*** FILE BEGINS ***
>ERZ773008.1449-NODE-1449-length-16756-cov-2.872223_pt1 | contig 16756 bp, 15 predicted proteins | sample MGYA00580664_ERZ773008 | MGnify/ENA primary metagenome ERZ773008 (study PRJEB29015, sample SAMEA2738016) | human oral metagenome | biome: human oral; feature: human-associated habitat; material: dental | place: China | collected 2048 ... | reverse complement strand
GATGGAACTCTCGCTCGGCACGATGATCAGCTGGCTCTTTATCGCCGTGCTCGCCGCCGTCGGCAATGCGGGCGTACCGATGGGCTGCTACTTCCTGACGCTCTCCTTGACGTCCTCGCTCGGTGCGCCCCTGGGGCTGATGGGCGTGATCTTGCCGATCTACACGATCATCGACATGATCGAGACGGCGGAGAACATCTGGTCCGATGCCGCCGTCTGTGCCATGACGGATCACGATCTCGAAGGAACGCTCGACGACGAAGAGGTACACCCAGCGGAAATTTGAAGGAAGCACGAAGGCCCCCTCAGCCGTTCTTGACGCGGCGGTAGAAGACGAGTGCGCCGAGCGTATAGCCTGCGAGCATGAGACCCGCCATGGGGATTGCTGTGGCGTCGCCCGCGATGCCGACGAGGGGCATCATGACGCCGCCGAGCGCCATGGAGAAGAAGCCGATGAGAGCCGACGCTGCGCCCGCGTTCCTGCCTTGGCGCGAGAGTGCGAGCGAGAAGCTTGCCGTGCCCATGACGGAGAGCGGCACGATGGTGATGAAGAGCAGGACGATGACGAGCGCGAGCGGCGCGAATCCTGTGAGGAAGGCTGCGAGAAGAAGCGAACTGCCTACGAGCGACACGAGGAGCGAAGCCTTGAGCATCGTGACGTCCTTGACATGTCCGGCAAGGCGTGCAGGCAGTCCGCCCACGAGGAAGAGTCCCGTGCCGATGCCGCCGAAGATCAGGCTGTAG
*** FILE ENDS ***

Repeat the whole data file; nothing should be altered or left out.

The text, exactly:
>ERZ773008.1449-NODE-1449-length-16756-cov-2.872223_pt1 | contig 16756 bp, 15 predicted proteins | sample MGYA00580664_ERZ773008 | MGnify/ENA primary metagenome ERZ773008 (study PRJEB29015, sample SAMEA2738016) | human oral metagenome | biome: human oral; feature: human-associated habitat; material: dental | place: China | collected 2048 ... | reverse complement strand
GATGGAACTCTCGCTCGGCACGATGATCAGCTGGCTCTTTATCGCCGTGCTCGCCGCCGTCGGCAATGCGGGCGTACCGATGGGCTGCTACTTCCTGACGCTCTCCTTGACGTCCTCGCTCGGTGCGCCCCTGGGGCTGATGGGCGTGATCTTGCCGATCTACACGATCATCGACATGATCGAGACGGCGGAGAACATCTGGTCCGATGCCGCCGTCTGTGCCATGACGGATCACGATCTCGAAGGAACGCTCGACGACGAAGAGGTACACCCAGCGGAAATTTGAAGGAAGCACGAAGGCCCCCTCAGCCGTTCTTGACGCGGCGGTAGAAGACGAGTGCGCCGAGCGTATAGCCTGCGAGCATGAGACCCGCCATGGGGATTGCTGTGGCGTCGCCCGCGATGCCGACGAGGGGCATCATGACGCCGCCGAGCGCCATGGAGAAGAAGCCGATGAGAGCCGACGCTGCGCCCGCGTTCCTGCCTTGGCGCGAGAGTGCGAGCGAGAAGCTTGCCGTGCCCATGACGGAGAGCGGCACGATGGTGATGAAGAGCAGGACGATGACGAGCGCGAGCGGCGCGAATCCTGTGAGGAAGGCTGCGAGAAGAAGCGAACTGCCTACGAGCGACACGAGGAGCGAAGCCTTGAGCATCGTGACGTCCTTGACATGTCCGGCAAGGCGTGCAGGCAGTCCGCCCACGAGGAAGAGTCCCGTGCCGATGCCGCCGAAGATCAGGCTGTAG